An application is required to store sensitive data* on each user. Additional columns are added to the database which store cyphertext encrypted on the application server. The algorithm of choice is symmetric (AES) and a single key (assume that this key is correctly stored and distributed to the application servers).

My initial reaction to this design that I would favour using a different AES key per row, and storing each key encrypted with an asymmetric key next to the cyphertext.

Is my initial reaction correct? Would treating each database row as a "session" be more secure?

*Not your grandma's cookie recipe level. End of company level stuff. Ideally the system should be secure against information disclosure by anyone person inside or out of the company, or at least limited.

  • Who's supposed to be able to read that data after it's been stored? Commented Dec 15, 2014 at 17:56
  • The goal of securing information theft from insiders is impossible to reach (unless nobdy can access the data). Other than that, your gut feeling is in some way right. A single key for the database means anyone who is in possession of the one key can read anything and everything. Someone in possession of the key for one record can read exactly that one record. Of course you would never actually give the key to anyone, but only allow access via a rigidly controlled and audited interface. Still, a key per record doesn't really cost much (a few bytes). The bigger problem is that if people ...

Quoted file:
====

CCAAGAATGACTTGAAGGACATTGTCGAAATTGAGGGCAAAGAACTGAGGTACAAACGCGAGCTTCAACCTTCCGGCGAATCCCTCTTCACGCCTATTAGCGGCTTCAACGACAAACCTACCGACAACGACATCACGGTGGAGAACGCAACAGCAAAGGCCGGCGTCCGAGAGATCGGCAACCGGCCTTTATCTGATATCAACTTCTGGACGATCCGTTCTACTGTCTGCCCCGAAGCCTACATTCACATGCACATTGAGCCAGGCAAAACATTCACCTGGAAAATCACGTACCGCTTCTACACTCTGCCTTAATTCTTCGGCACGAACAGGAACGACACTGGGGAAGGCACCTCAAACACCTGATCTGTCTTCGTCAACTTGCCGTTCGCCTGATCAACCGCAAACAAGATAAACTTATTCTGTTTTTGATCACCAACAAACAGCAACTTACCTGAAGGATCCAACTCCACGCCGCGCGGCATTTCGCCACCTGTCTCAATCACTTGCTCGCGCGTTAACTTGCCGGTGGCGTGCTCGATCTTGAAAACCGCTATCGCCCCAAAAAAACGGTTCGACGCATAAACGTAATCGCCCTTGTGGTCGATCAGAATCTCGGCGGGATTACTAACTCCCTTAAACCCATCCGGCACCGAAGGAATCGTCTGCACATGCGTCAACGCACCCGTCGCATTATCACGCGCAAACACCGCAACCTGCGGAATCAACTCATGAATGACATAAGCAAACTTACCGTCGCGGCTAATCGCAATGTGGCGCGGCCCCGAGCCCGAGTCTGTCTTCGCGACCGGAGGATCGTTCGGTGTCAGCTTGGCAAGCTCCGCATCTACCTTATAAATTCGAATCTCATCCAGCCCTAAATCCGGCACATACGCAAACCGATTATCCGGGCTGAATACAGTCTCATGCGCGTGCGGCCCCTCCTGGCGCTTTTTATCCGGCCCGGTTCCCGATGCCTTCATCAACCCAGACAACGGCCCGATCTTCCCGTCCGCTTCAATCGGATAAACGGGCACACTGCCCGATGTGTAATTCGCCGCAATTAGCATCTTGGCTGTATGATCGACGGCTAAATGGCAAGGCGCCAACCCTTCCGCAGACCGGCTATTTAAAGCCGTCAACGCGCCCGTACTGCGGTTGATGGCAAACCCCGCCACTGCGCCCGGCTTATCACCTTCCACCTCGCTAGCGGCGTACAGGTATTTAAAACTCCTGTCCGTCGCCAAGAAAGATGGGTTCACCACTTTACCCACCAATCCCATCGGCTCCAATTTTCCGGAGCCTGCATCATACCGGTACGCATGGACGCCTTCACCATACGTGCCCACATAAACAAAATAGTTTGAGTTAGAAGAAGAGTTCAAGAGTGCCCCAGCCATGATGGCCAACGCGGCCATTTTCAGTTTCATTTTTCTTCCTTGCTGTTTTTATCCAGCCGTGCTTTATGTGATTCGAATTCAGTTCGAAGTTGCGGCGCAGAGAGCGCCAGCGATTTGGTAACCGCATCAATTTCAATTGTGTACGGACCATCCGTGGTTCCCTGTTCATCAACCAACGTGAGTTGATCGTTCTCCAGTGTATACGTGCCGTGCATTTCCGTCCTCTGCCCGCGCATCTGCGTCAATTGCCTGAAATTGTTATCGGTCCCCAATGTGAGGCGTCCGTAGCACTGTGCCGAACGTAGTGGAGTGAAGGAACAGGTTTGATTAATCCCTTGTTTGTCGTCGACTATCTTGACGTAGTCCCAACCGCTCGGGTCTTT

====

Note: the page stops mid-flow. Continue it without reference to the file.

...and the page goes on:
– Damon
    Commented Dec 16, 2014 at 11:03
  • ... can access the data in some way (and they presumably have to, one way or another, or you don't need to collect the data in the first place) then they have the data even if it's not in the database. So they can as well run away with it to a competitor. Nothing you can do to stop them, other than lawyer up, harsh contracts with high penalties, and a forensic to track them down.
    – Damon
    Commented Dec 16, 2014 at 11:06

2 Answers 2


The risk isn't about the number or type of keys.

The risk is about where you're going to store those keys. Assuming your application needs to access the database, it will need a copy of those keys. If those keys sit on the application server somewhere, they can be stolen.

Until you tell me where the keys will be stored, your idea is simply creating more complexity. It's security through obscurity.


The risk is you have one key on multiple servers (from what I understand). If it's not encrypted and someone who shouldn't have it got it, then you have a problem. That being said, AES is very safe if used with randomized IVs.

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